Pakistan condemns Knighthood of Salman Rushdie
ISLAMABAD: Pakistan’s parliament yesterday unanimously condemned Britain’s award of a knighthood to author Salman Rushdie and called for the title to be withdrawn on the grounds that it offends Muslims.
Indian-born Rushdie, 59, was forced to go into hiding for a decade after Iran’s Ayatollah Ruhollah Khomeini in 1989 issued a death sentence over his book ‘The Satanic Verses,’ claiming it insulted Islam.
Rushdie was awarded the knighthood by Britain’s Queen Elizabeth II on Saturday.
“This house strongly condemns the title of Sir awarded to Salman Rushdie,” Parliamentary Affairs Minister Sher Afgan said, reading the resolution passed by Pakistan’s lower house, the national assembly.
“We demand from Britain to refrain from such acts which hurt the sentiments of Muslims and take back the title of Sir given to Rushdie,” Afgan said.
The resolution added that the award would encourage “contempt” for the Prophet Mohammed.
Iran on Saturday accused British leaders of “Islamophobia” for knighting Rushdie. An Irani foreign ministry spokesman said honouring the “hated apostate” was part of a Western campaign against Muslims.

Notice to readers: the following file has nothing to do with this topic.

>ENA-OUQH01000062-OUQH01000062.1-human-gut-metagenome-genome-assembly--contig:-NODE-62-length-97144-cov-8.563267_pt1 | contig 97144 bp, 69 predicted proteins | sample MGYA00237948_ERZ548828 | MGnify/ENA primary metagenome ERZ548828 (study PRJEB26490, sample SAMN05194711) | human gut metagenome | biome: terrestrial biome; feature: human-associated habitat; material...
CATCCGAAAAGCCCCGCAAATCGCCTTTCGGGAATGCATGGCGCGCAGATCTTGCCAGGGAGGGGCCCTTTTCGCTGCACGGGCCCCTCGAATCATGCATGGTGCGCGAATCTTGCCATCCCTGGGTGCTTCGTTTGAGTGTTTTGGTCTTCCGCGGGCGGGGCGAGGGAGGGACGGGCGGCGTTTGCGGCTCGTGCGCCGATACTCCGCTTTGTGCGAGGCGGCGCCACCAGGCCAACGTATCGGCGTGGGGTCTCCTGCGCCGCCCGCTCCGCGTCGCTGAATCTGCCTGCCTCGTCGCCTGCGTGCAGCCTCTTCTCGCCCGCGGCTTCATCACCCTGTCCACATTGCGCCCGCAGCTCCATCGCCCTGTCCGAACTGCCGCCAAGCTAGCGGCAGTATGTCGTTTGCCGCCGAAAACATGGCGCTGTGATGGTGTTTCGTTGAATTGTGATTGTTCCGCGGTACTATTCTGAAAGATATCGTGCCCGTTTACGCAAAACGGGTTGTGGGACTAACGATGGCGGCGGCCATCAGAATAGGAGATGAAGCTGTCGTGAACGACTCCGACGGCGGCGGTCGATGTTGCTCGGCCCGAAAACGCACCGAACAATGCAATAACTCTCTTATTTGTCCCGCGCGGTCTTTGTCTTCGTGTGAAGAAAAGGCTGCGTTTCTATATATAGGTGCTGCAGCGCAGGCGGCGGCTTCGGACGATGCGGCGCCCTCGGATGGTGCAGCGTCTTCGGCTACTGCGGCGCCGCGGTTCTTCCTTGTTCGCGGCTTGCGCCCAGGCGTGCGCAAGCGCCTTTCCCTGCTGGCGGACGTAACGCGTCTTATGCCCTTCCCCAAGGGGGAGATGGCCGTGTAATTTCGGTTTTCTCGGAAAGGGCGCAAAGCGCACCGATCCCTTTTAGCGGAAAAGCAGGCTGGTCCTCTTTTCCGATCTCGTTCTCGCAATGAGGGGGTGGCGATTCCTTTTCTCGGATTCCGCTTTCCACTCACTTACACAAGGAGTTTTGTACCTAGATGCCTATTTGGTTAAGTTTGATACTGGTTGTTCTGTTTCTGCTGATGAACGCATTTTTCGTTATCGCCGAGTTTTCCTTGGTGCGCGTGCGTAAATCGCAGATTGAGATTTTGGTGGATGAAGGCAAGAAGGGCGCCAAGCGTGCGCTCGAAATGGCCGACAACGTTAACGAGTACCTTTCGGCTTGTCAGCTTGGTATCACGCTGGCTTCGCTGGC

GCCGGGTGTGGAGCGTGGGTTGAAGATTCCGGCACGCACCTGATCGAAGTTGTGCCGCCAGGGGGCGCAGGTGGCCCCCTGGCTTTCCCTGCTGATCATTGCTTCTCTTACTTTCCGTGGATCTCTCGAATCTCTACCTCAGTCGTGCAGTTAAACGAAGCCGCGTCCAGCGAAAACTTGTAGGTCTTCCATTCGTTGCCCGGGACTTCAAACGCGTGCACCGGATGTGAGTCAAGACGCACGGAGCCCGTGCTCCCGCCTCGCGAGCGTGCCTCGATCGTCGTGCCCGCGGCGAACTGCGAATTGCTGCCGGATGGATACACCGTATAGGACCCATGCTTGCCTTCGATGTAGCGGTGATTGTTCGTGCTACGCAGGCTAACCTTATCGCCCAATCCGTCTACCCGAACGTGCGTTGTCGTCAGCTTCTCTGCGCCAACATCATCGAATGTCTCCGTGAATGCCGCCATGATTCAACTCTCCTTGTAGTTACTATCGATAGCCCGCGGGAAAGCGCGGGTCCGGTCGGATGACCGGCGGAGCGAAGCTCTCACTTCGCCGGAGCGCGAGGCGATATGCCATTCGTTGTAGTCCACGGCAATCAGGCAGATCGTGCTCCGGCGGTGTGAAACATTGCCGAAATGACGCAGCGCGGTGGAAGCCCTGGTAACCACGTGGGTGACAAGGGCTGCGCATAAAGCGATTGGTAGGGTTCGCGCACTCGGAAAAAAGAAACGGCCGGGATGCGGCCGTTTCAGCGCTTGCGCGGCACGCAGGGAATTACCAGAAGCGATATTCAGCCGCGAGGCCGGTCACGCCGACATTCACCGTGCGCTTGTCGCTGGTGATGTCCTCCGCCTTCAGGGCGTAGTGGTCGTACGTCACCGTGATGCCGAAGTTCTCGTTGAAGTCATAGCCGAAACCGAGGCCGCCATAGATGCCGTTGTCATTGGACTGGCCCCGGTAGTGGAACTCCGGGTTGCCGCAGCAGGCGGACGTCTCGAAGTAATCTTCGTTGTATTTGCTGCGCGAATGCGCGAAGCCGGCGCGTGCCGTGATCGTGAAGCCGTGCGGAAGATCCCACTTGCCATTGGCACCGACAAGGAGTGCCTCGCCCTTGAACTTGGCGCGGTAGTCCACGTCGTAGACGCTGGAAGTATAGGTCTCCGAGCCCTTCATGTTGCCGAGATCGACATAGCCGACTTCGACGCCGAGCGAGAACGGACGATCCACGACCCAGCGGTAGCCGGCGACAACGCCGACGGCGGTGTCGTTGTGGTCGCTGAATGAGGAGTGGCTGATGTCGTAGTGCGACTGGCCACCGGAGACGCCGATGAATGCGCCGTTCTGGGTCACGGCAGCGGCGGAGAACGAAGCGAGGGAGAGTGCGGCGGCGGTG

Pakistan’s Foreign Office said it would send a protest to London, adding that the British honour would harm efforts to promote understanding between Muslim nations and the West.
“We deplore the decision of the British government to knight him. This, we feel, is insensitive and we would convey our sentiments to the British government,” spokeswoman Tasnim Aslam said.
“Certainly Salman Rushdie has tried to insult and malign Muslims.”
Five people died in the Pakistani capital Islamabad in 1989 in riots against Rushdie’s book. Pakistan is an Islamic republic, like neighbouring Iran, and its 160mn population is overwhelmingly Muslim.
“Western countries call for inter-faith harmony but let no chance pass to hurt the sentiments of Muslims around the world,” said Liaquat Baloch, the parliamentary leader of Pakistan’s main alliance of Islamic parties.
Baloch asked the government of President Pervez Musharraf, a key Western ally, to lodge a “strong protest” with the British government over the honour for Rushdie.
Opposition lawmakers brought up Pakistan’s role in the “war on terror,” saying that Britain and the US had no regard for Islamabad despite its help in fighting extremism.
“Those who are awarding the title of Sir to Rushdie are allies of our government, but look at the steps they are taking,” said Khawaja Asif, the parliamentary leader of exiled premier Nawaz Sharif’s Pakistan Muslim League.
The British High Commission (embassy) in Islamabad defended the decision to bestow the knighthood on Rushdie.